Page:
Hoy’s magnificent gold medal triumph at the London 2012 Olympics has been celebrated by many up and down the country. An ever increasing number of people have been re-oiling brakes, pumping up tyres and adjusting seat heights in order to get back into gear with their long forgotten 2 wheeled friend – the bicycle.
Yet, although Hoy’s achievements have had a positive effect on the number of cyclists hitting the tarmac, unfortunately this has had a devastating impact on the number of road traffic accidents (RTA’s) involving cyclists over the past few months. Statistics released this week by the Department for Transport revealed that ‘the number of cyclists killed or seriously injured on Britain’s roads is continuing to show a sharp increase, rising by 13% in the first three months of 2012 compared with the same period a year earlier.’
These alarming figures suggest that something should be done in order to help protect cyclists and educate other road users of the dangers of not looking out for and being considerate to cyclists when sharing the road. In fact, Roger Geffen – policy director at the National Cyclists Organisation (CTC) – suggested that if we want to see an Olympic legacy of more people cycling more safely, the Government must pay attention to tackling the fears which deter people from cycling; such as traffic speeds, bad driving and hostile roads.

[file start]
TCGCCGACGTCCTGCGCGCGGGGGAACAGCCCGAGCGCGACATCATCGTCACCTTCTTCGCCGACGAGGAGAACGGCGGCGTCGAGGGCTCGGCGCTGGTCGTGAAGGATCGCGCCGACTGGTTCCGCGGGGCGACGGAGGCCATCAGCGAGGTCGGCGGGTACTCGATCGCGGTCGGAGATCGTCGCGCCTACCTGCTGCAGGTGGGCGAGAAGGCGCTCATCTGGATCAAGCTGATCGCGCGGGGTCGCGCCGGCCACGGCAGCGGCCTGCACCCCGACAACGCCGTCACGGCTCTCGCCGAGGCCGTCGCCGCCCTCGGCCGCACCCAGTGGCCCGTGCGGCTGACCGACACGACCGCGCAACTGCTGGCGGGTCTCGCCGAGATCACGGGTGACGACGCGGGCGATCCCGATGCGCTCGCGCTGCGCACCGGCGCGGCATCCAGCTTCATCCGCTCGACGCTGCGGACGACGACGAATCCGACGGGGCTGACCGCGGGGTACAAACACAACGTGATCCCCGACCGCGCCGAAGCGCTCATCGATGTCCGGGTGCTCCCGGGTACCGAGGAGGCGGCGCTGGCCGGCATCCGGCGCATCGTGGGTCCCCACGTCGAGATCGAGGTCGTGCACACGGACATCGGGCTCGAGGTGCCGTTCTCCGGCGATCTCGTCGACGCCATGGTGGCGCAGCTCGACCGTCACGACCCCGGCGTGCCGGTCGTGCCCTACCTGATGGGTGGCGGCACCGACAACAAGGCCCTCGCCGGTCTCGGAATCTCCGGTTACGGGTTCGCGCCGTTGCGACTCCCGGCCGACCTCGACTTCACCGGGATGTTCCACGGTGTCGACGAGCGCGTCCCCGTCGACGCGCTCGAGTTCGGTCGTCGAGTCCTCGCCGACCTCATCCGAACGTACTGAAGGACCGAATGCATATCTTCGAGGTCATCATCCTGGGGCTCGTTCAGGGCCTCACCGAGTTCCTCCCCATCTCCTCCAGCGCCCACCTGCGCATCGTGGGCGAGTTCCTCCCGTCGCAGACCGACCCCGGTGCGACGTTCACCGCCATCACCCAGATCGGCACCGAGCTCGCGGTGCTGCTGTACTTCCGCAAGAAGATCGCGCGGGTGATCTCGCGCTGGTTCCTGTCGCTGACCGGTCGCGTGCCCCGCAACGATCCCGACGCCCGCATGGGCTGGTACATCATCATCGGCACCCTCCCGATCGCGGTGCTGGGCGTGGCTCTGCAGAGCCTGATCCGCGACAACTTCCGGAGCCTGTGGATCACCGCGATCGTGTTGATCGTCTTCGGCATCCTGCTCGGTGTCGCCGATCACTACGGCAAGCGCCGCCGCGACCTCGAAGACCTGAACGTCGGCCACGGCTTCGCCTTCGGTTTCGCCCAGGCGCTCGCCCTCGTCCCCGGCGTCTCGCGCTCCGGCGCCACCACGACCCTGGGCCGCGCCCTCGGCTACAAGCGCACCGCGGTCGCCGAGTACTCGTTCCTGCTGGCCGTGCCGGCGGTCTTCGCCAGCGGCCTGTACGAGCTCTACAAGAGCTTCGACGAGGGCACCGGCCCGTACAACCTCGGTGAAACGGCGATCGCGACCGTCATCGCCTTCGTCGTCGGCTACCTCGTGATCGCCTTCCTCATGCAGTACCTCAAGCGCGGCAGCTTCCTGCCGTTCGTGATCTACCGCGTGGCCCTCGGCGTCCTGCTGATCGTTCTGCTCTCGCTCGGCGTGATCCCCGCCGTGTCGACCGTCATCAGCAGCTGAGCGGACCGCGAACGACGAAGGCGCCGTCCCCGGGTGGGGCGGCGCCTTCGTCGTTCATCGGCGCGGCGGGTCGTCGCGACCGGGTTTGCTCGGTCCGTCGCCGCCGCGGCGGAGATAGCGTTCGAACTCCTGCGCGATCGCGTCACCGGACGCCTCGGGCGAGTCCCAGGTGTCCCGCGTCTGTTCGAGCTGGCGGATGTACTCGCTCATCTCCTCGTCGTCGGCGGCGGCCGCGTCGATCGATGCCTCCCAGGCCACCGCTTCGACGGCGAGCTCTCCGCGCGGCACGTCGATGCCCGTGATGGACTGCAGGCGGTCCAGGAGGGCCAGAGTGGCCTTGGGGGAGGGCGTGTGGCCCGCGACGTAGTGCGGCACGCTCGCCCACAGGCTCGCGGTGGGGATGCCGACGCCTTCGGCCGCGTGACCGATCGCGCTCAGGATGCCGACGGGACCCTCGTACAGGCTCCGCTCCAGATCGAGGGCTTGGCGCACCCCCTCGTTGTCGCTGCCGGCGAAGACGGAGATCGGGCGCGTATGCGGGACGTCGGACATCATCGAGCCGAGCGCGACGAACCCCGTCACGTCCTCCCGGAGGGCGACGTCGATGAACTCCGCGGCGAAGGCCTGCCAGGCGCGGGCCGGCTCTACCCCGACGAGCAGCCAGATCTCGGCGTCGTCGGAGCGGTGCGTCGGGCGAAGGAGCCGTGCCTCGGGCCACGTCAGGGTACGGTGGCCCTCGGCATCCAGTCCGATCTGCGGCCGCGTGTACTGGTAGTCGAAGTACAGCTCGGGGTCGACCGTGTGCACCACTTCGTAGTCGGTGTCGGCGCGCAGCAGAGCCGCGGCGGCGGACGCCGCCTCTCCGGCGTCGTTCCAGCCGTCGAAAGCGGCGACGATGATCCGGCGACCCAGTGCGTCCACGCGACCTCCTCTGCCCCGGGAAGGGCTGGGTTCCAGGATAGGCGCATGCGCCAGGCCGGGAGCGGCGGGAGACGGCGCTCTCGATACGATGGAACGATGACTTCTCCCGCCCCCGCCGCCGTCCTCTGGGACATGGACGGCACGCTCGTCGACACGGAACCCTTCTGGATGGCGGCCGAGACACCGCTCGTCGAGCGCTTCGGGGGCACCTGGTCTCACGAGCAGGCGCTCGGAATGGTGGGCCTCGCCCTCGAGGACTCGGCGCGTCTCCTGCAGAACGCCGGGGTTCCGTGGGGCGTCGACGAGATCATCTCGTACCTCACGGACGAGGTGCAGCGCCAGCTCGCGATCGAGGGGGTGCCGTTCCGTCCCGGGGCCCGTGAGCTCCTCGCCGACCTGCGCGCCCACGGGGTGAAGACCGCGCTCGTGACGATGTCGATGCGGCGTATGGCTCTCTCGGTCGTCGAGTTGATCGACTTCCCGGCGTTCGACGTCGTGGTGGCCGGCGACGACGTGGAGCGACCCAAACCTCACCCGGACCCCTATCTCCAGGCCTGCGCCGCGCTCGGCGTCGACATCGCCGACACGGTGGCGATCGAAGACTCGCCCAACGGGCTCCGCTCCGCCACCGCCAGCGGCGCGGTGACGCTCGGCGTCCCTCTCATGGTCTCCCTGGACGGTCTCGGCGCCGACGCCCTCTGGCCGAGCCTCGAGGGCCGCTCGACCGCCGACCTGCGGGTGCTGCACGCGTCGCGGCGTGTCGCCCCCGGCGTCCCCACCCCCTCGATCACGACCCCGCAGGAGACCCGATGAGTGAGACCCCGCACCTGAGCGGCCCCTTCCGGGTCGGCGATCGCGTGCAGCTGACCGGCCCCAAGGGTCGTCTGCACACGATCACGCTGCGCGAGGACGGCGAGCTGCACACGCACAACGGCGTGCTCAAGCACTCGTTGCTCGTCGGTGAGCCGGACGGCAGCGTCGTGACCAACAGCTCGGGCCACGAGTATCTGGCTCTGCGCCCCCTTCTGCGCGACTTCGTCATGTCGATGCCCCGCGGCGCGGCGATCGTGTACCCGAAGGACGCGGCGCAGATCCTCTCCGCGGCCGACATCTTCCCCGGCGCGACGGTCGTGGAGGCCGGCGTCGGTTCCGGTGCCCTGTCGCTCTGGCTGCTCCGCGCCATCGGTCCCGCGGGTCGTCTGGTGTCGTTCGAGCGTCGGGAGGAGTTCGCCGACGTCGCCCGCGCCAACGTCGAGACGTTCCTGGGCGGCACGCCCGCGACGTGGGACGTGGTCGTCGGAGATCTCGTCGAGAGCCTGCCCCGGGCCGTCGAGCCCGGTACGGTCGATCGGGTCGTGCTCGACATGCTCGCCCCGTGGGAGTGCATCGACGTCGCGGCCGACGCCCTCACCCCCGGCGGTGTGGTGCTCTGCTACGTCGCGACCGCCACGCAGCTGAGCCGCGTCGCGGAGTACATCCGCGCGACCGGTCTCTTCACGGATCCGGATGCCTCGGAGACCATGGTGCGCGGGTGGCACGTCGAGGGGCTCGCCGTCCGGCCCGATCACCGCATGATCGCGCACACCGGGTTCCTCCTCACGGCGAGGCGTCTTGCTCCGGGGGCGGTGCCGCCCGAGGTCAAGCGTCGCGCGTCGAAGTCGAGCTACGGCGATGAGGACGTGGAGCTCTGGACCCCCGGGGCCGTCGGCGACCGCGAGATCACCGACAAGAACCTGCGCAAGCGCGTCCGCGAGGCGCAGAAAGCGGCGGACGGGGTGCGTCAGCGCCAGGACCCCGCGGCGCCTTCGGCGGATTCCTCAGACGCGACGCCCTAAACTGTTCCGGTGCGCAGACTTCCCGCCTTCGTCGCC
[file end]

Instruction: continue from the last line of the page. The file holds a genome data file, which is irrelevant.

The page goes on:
Within the space of the last three weeks in Kent alone there have been five cyclists killed or seriously injured in RTA’s. These figures further highlight the uncompromising relationship between cyclists and other road users.
We should let the great success of London 2012 spur new government initiatives that help to reduce the risk of RTA’s involving cyclists, so that as a nation, we can pedal our way to better health.